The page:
Bullish Engulfing Pattern

What is a 'Bullish Engulfing Pattern'

A bullish engulfing pattern is a chart pattern that forms when a small black candlestick is followed by a large white candlestick that completely eclipses or "engulfs" the previous day's candlestick. The shadows or tails of the small candlestick are short, which enables the body of the large candlestick to cover the entire candlestick from the previous day.

Bullish Engulfing Pattern

BREAKING DOWN 'Bullish Engulfing Pattern'

As implied in its name, this trend suggests the bulls have taken control of a security's price movement from the bears. This type of pattern usually accompanies a declining trend in a security, suggesting a low or end to a security's decline has occurred. However, as usual in candlestick analysis, the trader must take the preceding and following days' prices into account before making any decisions regarding the security.

Bullish engulfing candles indicate immense buying interest that swallows the range of the prior candlestick low and surpasses the candlestick highs. The buying action is frenzied as the candle usually closes at its highs with little to no upper wick. This in turn triggers more buyers who spill over into the next candle. If the next candle closes higher than the bullish engulfing pattern, the next leg of the uptrend usually forms.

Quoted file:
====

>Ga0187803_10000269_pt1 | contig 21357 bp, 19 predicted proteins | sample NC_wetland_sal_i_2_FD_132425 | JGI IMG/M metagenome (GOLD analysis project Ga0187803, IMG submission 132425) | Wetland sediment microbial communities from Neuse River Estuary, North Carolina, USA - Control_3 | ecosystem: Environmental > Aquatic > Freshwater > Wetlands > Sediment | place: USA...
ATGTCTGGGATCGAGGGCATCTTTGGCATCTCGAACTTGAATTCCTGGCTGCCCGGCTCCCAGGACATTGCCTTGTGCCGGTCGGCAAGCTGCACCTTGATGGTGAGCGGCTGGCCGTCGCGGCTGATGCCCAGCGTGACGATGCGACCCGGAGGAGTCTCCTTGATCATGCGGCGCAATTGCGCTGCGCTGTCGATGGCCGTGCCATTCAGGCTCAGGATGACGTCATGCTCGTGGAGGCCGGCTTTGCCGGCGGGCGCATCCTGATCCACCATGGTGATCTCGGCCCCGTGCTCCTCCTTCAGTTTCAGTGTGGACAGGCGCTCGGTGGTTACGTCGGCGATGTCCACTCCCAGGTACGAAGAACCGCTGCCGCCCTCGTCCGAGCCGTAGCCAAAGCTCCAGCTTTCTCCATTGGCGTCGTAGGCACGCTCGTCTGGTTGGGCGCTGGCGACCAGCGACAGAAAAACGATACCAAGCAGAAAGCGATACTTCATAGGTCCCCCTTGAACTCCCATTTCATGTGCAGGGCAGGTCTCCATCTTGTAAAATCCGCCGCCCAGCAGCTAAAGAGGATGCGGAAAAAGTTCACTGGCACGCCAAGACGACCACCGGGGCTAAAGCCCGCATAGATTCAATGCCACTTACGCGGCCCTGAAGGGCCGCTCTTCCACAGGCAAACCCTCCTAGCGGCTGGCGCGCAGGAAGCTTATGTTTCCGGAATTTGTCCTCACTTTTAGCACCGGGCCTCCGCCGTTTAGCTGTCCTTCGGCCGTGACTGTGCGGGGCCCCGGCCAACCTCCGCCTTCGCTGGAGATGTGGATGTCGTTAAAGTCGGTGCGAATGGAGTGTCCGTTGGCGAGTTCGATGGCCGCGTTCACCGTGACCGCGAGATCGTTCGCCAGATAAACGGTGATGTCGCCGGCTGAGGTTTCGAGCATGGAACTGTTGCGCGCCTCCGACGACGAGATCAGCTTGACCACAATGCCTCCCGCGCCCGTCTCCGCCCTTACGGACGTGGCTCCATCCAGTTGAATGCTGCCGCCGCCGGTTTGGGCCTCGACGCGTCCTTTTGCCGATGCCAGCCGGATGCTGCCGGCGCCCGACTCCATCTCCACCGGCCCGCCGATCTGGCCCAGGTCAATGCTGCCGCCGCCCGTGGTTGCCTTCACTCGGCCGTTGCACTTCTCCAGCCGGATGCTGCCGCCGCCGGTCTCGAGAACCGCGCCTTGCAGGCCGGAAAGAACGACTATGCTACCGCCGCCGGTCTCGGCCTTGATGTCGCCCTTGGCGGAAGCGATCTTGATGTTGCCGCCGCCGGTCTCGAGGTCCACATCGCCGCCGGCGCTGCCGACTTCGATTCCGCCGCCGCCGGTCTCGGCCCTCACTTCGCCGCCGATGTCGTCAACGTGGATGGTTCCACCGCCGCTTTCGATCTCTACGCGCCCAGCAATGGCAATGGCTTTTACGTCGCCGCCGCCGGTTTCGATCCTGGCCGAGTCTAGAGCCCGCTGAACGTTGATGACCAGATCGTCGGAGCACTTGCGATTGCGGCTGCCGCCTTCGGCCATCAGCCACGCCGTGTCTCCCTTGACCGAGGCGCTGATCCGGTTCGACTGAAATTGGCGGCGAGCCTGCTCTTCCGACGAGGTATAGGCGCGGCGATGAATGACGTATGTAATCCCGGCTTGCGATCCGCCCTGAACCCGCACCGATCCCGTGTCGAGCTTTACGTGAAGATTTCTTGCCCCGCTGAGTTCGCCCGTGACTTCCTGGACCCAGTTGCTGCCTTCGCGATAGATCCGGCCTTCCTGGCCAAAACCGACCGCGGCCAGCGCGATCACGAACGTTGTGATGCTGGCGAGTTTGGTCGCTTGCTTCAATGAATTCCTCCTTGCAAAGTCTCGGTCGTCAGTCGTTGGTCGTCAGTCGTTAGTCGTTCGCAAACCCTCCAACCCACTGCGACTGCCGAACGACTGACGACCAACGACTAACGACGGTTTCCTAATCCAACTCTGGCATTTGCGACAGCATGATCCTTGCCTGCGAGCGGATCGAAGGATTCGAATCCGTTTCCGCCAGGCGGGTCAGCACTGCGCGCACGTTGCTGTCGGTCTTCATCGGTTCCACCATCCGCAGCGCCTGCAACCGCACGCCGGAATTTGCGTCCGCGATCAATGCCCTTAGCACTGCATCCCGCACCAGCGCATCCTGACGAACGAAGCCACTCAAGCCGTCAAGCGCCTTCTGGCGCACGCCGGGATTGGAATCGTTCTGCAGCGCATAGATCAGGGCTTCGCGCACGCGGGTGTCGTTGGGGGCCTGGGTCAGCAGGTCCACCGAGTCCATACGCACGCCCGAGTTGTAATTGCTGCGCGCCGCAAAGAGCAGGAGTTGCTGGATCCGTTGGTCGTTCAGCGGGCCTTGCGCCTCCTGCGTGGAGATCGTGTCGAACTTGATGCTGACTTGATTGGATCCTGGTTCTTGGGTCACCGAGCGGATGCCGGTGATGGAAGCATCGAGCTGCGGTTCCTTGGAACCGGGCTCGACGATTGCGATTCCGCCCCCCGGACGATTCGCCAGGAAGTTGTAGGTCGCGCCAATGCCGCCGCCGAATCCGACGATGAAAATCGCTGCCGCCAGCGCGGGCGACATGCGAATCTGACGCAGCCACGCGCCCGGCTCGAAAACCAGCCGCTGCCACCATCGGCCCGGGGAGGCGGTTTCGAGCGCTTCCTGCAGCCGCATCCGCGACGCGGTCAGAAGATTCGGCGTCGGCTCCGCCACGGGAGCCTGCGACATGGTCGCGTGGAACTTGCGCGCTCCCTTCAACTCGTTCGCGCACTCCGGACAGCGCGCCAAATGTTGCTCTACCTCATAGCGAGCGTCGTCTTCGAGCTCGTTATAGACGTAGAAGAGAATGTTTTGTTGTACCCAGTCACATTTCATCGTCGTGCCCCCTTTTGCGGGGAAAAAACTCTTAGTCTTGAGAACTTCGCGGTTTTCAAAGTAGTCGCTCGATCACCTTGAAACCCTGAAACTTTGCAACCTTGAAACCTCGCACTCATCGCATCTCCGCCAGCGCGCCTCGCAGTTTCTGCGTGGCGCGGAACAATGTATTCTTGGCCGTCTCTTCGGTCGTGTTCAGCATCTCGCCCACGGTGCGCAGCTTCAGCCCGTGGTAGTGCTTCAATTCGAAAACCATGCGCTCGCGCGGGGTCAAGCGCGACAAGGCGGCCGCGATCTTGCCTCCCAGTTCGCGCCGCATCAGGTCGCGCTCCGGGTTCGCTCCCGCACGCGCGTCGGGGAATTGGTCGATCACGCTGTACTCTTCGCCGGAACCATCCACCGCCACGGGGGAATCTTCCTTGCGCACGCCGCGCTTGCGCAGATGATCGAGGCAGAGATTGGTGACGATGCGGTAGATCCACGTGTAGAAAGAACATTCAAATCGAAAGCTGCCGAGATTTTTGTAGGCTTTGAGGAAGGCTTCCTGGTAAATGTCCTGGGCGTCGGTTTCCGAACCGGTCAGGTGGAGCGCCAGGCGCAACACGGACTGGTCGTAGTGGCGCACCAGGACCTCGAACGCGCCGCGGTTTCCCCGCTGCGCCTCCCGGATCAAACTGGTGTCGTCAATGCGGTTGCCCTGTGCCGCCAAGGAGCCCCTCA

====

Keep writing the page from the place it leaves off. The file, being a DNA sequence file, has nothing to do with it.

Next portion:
Bullish Engulfing Candle Reversals

Where a bullish engulfing candle forms in the context of a trend is one of the most important factors. When a bullish engulfing candle forms at the end of a downtrend, the reversal is much more powerful as it represents a capitulation bottom. The lows of the candle should be the low of the downtrend. This is usually preceded by a minimum of four consecutive lower low candles prior to the bullish engulfing candle, which should close near the candle highs. When the next candle closes above the bullish engulfing candle, it forms a market structure low trigger, which is the high of the proceeding candlestick. When that high is broken, then an official trend reversal forms.

For example, if XYZ is in a downtrend that has shown five consecutive lower candle closes at 25.20, 25, 24.80, 24.70 and 24.60, then it forms a bullish engulfing candle with a low of 24.30 that bounces and closes at 24.80. The next candle has a high of 25 and closes at 24.95. This sets up the market structure low trend reversal trigger if 25 can break, which is the high of the prior candle. In this case, the stock breaks 25 to trigger a surge that spikes the stock up to 25.30 and reverses XYZ back into an uptrend. The bullish engulfing candle reversal is much stronger than a typical hammer type reversal since the body completely engulfs the prior candle indicating a buying frenzy.

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